Email Sign-offs and Email Etiquette

Writing Email Signoffs

In this posting, we are going to focus on the (often forgotten) art of using appropriate Email Sign-Offs as a way to improve our business Email etiquette and communication.

With Email now the dominant and preferred mode of business communication, it is important that you utilize appropriate messaging tone and style elements to fit the relationship and the situation. And although there is no one "right way" or "wrong way" to end a message with an Email sign-off, there are certainly "better ways" and "worse ways", as well a ones that are clearly more appropriate given a specific situation.

Many consider Email as an informal information communication media that does not require the use of formal opening or closing phrases.  However, with the exception of personal Emails messages, it is good business practice, as well as common courtesy, to end each message with both an appropriate sign-off closing phrase and your name.

The lack of a Email sign-off on a business communication can often be perceived as conveying rudeness, displeasure, or even hostility. And in many cultures, the lack of a sign-off or closing phrase can be considered exceptionally poor manners and damage business relationships.

An Email sign-off gives you the opportunity to conclude the message with the appropriate tone and convey the intent of your message.  It is also your opportunity to leave a good, final, lasting impression.

Just as you would want a face-to-face meeting to end on a positive note, you should expect the same from an Email communication.

In addition, a positive Email sign-off can often help to defuse a situation, improve the speed of a response, or help to get a response at all.  Messages deemed rude or inappropriate by the recipient may be deferred or even ignored entirely!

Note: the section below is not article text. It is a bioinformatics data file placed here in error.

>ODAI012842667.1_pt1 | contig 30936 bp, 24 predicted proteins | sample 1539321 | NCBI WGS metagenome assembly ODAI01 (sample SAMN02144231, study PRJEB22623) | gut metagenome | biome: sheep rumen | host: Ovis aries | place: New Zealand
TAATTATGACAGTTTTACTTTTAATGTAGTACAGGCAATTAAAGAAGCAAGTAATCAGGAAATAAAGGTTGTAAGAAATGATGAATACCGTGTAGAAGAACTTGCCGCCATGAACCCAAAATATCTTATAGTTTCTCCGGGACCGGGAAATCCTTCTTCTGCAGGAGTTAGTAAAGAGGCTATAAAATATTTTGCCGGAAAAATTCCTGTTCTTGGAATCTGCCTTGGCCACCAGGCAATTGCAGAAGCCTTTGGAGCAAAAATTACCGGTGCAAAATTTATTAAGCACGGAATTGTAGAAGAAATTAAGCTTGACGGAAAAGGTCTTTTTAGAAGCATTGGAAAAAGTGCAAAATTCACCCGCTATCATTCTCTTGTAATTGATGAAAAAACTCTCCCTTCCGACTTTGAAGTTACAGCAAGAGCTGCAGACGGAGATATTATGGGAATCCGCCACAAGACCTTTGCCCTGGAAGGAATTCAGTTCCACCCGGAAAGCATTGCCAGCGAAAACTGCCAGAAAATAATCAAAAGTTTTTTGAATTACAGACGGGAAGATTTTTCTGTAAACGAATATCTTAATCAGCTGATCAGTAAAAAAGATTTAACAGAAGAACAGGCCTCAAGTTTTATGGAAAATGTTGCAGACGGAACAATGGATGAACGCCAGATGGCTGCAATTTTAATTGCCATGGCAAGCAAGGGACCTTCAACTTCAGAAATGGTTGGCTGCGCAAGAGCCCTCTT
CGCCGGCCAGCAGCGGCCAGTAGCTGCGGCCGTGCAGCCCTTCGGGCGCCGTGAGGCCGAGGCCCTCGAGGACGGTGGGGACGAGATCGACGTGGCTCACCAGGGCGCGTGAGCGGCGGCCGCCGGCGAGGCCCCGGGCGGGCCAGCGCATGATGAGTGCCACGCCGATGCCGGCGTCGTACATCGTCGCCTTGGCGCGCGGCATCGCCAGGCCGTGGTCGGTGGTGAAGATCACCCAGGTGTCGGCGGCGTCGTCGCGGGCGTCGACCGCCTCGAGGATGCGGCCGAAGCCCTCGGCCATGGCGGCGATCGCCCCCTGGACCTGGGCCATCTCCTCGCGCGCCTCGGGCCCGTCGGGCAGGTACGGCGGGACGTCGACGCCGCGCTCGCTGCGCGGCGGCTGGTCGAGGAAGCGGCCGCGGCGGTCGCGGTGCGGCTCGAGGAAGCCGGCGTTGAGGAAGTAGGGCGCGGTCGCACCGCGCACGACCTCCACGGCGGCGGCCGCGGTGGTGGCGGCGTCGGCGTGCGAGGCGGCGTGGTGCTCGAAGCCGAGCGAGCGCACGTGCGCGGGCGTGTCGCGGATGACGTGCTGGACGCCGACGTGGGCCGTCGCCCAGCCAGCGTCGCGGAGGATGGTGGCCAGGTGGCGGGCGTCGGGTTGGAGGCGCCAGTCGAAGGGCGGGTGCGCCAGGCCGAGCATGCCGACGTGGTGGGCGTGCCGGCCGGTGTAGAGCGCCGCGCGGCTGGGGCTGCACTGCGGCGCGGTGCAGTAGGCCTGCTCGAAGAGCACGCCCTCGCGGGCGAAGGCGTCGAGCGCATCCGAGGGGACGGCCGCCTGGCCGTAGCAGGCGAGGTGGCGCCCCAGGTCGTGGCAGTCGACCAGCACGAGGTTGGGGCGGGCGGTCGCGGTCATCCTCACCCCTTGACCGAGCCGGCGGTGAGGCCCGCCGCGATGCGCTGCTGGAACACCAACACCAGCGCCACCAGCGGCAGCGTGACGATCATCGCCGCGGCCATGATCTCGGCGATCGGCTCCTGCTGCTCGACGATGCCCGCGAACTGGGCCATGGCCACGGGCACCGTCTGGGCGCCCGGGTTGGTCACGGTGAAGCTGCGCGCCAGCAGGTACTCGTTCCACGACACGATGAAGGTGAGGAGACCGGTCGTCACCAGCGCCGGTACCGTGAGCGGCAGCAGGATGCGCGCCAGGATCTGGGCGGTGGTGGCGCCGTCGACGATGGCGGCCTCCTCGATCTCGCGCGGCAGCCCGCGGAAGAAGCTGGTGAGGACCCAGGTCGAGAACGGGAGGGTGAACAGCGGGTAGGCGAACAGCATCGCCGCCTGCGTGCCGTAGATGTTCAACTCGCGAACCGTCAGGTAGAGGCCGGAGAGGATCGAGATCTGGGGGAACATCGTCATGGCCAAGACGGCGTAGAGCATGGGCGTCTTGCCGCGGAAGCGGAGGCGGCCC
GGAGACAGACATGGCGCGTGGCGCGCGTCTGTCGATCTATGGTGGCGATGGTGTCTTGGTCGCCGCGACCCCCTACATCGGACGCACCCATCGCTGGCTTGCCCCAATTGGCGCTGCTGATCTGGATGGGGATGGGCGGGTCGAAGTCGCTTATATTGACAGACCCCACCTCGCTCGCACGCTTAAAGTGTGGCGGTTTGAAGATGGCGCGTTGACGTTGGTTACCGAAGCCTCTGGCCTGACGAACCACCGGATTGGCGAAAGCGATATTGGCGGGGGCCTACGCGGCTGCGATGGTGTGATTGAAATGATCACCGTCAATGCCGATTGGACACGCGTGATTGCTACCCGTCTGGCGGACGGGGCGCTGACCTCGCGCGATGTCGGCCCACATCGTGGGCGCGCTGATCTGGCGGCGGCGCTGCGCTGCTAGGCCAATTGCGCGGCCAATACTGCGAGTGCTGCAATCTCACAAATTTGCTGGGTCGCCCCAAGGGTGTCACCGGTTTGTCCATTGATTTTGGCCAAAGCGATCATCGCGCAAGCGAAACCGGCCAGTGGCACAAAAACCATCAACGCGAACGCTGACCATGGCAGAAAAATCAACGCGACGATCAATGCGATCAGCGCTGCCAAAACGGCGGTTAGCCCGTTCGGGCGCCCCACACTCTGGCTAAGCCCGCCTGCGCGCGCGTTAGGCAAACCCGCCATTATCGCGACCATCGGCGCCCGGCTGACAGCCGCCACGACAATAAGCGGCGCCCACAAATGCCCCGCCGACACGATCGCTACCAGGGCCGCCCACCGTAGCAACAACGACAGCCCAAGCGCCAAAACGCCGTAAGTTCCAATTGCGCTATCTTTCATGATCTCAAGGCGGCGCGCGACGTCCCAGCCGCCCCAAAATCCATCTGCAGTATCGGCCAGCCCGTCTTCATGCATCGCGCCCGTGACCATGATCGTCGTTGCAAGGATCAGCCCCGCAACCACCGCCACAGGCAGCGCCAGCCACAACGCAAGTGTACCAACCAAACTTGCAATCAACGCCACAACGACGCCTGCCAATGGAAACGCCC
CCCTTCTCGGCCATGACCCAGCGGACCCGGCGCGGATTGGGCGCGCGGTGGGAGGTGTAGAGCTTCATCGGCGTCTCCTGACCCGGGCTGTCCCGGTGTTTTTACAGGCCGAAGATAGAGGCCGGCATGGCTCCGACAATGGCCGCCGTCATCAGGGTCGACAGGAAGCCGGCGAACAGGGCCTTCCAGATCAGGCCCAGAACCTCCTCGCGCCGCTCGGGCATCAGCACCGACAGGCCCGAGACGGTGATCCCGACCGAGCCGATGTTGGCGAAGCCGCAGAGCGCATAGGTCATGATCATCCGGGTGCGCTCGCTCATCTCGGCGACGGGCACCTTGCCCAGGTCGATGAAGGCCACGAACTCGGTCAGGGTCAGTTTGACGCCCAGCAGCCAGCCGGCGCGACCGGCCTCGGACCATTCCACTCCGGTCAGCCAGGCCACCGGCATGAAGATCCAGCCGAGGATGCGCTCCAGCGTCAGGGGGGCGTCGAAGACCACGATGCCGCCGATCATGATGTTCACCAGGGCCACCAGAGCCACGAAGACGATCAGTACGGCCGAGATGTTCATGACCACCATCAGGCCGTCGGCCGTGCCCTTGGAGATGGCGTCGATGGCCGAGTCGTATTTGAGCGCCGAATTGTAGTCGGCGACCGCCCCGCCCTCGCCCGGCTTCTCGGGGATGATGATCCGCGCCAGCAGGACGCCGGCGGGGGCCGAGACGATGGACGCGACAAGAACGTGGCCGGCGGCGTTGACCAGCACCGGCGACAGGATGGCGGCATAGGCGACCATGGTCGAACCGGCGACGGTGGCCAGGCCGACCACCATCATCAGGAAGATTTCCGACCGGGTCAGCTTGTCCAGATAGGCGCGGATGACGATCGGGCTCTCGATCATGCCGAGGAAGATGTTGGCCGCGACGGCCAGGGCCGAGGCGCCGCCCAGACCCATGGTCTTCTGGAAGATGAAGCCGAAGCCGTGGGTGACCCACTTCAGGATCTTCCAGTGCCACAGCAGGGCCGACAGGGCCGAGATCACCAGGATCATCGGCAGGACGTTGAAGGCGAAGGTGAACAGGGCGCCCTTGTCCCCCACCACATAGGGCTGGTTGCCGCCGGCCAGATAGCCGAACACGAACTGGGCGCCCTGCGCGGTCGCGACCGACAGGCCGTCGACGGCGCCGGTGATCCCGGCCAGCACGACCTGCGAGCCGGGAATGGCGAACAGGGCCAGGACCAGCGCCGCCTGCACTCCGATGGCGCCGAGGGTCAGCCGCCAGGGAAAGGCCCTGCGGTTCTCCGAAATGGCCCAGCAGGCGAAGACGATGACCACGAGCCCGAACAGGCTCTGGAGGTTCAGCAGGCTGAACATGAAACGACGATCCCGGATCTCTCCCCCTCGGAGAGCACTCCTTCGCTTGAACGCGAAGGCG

Factors to consider in choosing the most appropriate Email sign-off include the tone of the overall communication, the relationship between the sender and the recipient, and the potential need (or request) for future action.

And remember to include your name as well!

For formal or first time communications, you normally include both your first and last name (and potentially title as well) in your Email sign-off.  For subsequent communications, as well as less formal communications (friends, family, coworkers, existing business contacts), you normally can use only your first name.

Not having your name at the end of an Email communication may be perceived as being demanding or rude, so make sure to take the few seconds to add your name.

Luckily, the "signature line" feature available in most Email systems makes this very easy to accomplish.

Remember to keep the Email message tone consistent.

The Email closing statement and sign-off should match the overall tone and intent of the message.  It doesn't make sense to have a terse Email message end with "Cheers!" or a casual message end with "Sincerely", so make sure the opening statement, message content, and sign-off all match.  This will help to improve the clarity of the Email message and reduce misunderstandings or incorrect perceptions.

In a future post, I will be providing several examples of different Email Sign-Offs for different situations, so stay tuned!

What are your practices for using Email Sign-offs and closing phrases?


Some helpful Email Etiquette Books:

References: Yours Truly,’ the E-Variations, By LOLA OGUNNAIKE, the New York Times, November 26, 2006